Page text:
The Atlantic Daily: Russia’s Rio Runners, Battle of Fallujah, Syria Policy Dissent

Moscow’s track-and-field team gets an Olympic ban, Iraqi forces retake a key city from ISIS, U.S. diplomats call for airstrikes against Bashar al-Assad, and more.

Sergei Karpukhin / Reuters

What We’re Following: Running to Stand Still

The entire Russian track-and-field team will be banned from the Rio Olympics this summer amid a doping scandal, the International Association of Athletics Federations announced Friday. Track-and-field’s world governing body said Russia’s attempts to root out systemic violations had not gone far enough. Top Russian officials, including President Vladimir Putin, strongly protested the decision.

A Defeat for ISIS: Iraqi forces retook central Fallujah from ISIS on Friday in an assault to end the three-year-long occupation of the city 40 miles from Baghdad. Backed by U.S. airstrikes and local tribal leaders, the Iraqi military encountered minimal resistance as it pushed into the heart of a city wracked by fighting since the U.S.-led invasion 13 years ago.

Protesting U.S. Policy: More than 50 U.S. diplomats wrote a letter criticizing the Obama administration’s policy in Syria, and urging airstrikes against the regime of President Bashar al-Assad in order to prevent his violations of a cease-fire in the country’s civil war, multiple news outlets reported Friday. Officials sent the letter through the State Department’s “dissent channel,” which allows members of the diplomatic corps to protest policies without fear of reprisal.


A young male Malayan tapir takes a bath at the zoo in Leipzig, Germany, on June 15, 2016. See more of the week’s best photos here. (Jens Meyer / AP)


“Cold equals okay, warming equals death.” —Alan Cooper, who studies evolution, on how climate change affected ancient animals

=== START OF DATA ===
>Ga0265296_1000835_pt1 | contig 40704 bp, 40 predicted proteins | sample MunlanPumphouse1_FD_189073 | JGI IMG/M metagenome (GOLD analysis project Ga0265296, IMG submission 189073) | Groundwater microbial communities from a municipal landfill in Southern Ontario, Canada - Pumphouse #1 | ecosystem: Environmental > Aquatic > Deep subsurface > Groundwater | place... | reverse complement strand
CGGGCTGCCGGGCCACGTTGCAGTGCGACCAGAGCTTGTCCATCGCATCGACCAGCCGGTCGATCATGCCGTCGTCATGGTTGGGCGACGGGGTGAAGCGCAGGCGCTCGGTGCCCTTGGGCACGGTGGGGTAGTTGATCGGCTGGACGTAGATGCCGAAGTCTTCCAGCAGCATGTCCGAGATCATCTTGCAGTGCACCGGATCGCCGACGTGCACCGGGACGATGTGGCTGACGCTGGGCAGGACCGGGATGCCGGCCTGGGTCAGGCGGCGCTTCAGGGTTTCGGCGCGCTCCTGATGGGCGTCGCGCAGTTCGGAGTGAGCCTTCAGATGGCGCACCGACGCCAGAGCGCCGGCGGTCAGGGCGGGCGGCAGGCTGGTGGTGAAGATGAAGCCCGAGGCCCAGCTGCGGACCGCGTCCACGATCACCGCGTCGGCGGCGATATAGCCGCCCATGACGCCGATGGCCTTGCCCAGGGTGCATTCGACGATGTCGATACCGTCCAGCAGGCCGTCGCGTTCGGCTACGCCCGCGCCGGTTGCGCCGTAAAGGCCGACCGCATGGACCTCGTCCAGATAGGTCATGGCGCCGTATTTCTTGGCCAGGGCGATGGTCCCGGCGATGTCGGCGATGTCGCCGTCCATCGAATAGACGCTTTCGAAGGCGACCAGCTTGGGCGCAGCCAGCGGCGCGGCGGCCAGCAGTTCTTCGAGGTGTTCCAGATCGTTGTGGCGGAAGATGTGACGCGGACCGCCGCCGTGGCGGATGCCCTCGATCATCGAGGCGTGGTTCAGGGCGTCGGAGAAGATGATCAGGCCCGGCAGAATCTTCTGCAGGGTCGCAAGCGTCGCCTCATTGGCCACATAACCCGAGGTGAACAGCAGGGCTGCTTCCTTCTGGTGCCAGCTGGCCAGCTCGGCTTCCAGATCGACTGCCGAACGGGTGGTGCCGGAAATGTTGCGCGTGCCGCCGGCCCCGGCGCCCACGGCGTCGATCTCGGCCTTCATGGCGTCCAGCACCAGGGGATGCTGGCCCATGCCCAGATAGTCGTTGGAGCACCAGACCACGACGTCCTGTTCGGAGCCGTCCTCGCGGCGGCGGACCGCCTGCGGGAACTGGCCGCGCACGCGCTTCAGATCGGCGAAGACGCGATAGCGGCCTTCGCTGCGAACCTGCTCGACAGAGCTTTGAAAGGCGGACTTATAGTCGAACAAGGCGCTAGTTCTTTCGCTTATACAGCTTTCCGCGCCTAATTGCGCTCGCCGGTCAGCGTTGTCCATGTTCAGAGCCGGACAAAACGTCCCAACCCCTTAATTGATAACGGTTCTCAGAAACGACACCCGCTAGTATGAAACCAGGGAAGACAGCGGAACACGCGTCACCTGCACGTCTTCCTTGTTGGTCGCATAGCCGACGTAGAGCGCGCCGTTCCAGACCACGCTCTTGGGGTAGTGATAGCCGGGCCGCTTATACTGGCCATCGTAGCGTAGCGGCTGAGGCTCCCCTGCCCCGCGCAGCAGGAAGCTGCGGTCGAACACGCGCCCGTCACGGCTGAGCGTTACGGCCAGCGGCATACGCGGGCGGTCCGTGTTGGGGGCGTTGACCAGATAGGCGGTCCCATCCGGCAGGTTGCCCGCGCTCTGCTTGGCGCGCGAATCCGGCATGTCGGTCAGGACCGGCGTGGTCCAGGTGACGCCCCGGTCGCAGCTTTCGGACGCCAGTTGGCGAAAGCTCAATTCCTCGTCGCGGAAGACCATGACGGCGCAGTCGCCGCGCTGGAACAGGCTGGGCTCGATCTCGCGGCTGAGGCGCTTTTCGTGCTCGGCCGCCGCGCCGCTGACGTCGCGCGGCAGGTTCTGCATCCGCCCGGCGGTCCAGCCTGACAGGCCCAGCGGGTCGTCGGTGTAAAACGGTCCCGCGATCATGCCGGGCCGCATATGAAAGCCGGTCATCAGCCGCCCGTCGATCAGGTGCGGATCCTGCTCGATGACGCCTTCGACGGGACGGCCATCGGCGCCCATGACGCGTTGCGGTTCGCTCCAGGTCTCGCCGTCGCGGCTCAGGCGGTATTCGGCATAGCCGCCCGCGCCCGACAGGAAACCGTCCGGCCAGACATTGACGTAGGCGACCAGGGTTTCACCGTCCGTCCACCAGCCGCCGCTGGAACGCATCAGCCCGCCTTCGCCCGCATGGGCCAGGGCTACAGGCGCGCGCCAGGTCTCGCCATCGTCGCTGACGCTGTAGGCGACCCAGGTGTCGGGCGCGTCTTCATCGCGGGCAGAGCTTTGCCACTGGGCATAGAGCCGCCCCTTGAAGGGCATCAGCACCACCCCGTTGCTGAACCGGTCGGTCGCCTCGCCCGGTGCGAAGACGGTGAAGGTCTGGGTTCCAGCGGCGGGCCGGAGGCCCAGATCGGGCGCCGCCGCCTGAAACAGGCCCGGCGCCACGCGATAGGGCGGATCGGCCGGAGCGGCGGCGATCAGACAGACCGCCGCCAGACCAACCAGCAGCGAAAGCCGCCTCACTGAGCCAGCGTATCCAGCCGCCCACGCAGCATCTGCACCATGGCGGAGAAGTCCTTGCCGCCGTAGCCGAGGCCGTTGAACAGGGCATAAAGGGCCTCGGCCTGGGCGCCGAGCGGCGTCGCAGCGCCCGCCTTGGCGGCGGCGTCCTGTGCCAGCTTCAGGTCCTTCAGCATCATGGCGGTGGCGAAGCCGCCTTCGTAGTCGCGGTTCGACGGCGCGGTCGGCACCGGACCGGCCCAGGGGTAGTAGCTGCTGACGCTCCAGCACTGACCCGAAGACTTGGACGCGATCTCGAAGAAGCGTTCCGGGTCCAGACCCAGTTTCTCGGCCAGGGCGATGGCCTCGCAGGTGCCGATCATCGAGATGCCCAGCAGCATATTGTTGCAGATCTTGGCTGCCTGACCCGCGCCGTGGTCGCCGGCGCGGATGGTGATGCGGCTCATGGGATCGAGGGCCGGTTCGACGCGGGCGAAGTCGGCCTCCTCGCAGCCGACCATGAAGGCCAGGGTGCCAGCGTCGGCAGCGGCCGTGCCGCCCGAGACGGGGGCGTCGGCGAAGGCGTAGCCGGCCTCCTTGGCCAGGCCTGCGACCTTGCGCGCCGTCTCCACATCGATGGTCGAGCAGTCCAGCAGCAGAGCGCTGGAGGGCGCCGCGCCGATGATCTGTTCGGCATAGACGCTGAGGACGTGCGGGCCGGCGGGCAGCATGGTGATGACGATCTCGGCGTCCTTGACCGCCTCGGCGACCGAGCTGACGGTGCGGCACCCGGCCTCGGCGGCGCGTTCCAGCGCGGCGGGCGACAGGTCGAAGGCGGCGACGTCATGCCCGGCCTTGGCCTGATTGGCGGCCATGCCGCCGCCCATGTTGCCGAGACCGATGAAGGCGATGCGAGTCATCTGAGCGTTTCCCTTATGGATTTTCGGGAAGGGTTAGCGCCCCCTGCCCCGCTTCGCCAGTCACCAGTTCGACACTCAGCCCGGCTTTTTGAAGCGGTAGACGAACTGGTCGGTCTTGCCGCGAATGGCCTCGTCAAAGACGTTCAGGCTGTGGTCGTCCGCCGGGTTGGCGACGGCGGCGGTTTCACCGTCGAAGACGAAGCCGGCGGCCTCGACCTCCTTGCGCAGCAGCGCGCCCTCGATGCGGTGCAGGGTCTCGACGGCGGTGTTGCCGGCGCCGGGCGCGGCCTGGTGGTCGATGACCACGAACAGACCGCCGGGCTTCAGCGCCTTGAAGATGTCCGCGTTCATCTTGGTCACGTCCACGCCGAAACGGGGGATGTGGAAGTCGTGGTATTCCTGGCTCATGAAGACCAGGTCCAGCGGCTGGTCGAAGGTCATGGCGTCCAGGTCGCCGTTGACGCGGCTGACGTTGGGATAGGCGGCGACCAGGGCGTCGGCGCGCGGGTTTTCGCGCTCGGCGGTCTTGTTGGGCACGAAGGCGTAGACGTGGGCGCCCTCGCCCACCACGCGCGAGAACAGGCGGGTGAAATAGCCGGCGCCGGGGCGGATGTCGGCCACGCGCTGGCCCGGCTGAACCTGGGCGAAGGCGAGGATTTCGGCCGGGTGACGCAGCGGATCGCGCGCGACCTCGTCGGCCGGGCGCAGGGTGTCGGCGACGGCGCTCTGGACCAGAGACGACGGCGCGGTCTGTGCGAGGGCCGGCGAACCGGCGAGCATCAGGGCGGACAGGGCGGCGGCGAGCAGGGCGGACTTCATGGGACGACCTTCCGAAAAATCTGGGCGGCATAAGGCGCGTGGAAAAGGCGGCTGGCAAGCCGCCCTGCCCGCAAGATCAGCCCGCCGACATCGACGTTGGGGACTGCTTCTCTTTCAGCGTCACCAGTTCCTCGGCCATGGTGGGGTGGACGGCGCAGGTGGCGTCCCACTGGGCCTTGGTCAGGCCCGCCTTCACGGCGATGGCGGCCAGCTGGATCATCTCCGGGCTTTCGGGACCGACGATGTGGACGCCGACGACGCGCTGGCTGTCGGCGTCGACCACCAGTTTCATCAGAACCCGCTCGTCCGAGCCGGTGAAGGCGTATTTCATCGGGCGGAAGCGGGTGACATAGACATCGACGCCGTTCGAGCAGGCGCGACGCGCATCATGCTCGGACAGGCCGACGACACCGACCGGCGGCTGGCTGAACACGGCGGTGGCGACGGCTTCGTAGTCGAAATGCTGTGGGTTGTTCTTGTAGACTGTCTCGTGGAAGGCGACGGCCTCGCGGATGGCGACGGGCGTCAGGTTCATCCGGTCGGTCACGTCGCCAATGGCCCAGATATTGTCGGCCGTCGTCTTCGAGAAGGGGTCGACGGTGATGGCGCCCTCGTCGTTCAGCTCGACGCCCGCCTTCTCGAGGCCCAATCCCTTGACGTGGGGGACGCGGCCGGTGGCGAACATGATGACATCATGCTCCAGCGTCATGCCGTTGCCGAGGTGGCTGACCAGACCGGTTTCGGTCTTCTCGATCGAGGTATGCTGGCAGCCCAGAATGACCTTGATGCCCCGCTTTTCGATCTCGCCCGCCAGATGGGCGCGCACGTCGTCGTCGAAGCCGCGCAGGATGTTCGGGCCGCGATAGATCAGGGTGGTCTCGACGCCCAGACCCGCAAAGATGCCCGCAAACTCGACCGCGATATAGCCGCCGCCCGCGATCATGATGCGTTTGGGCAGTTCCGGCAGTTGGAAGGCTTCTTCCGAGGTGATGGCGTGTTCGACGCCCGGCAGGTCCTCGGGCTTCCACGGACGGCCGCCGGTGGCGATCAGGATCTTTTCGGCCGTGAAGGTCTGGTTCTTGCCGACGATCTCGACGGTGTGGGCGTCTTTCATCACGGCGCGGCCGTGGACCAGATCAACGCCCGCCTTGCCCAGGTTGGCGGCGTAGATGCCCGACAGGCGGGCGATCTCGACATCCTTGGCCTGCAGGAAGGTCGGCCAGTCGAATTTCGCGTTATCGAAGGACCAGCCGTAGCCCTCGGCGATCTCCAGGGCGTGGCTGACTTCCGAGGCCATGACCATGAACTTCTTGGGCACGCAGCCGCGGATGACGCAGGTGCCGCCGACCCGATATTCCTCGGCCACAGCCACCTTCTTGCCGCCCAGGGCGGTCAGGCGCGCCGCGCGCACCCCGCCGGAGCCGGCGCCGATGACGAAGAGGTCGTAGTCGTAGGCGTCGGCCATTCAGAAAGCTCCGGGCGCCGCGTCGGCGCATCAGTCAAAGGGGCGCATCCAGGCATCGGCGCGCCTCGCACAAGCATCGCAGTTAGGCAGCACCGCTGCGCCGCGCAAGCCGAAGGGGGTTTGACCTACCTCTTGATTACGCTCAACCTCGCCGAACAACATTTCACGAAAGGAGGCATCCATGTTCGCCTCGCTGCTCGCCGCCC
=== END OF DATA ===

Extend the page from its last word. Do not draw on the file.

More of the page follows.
“Colors are brighter. The walls might be waving. There might be a halo around things.” —Matthew Johnson, a psychiatry professor, on the effects of hallucinogenic mushrooms

“For what they pay me, they can get two people out of grad school.” —Roger Copeland, a tenured professor who accepted a retirement buyout

Evening Read

Vann R. Newkirk II on the legacy of the Tuskegee syphilis study:

Known officially as the Tuskegee Study of Untreated Syphilis in the Negro Male, the 40-year experiment run by Public Health Service officials followed 600 rural black men in Alabama with syphilis over the course of their lives, refusing to tell patients their diagnosis, refusing to treat them for the debilitating disease, and actively denying some of them treatment. … Research has long suggested that the ill effects of the Tuskegee Study extend beyond those men and their families to the greater whole of black culture. Black patients consistently express less trust in their physicians and the medical system than white patients, are more likely to believe medical conspiracies, and are much less likely to have common, positive experiences in health-care settings. These have all been connected to misgivings among black patients about Tuskegee and America’s long history of real medical exploitation of black people.

A new paper details the real health effects that the Tuskegee Study had on black people. The work from Marcella Alsan at the Stanford Medical School and Marianne Wanamaker at the University of Tennessee provides evidence for a strong claim: that by 1980, the public revelation of the Tuskegee Study in 1972 had reduced life expectancy among black men over 45 by over a year.

Continue reading here.

News Quiz

1. The median age of a Fox News Channel viewer is ______ years old.

(Click here or scroll down for the answer.)

2. President Obama will celebrate the ______________’s 100th birthday this weekend at Yosemite.

(Click here or scroll down for the answer.)

3. A __________-themed diner opened in Chicago this month.

(Click here or scroll down for the answer.)

Reader Response

Is this finally the time for gun reform? This reader is skeptical:

Gun control won’t do much to stop gun violence seeing that:

1. Most murders are done with handguns, not automatic rifles, and those are what people want to ban.

2. Illegal guns. Say what you will, but it’s relatively easy for cartels to smuggle guns from Mexico. Also, see France—not just the Bataclan shooting, but also the train terrorist that the American marines stopped, and the cop that was shot recently. All illegal guns. Countries like Australia and Japan can implement it because they’re islands; it’s harder to smuggle guns there.

3. A motivated person can even make a gun, which is what happened with the recent murder of MP Cox in the UK. 3D printed guns are also getting more and more reliable.

Read more here.


Ancient oxygen spotted, water walked on, deli meat and bread trucks crashed.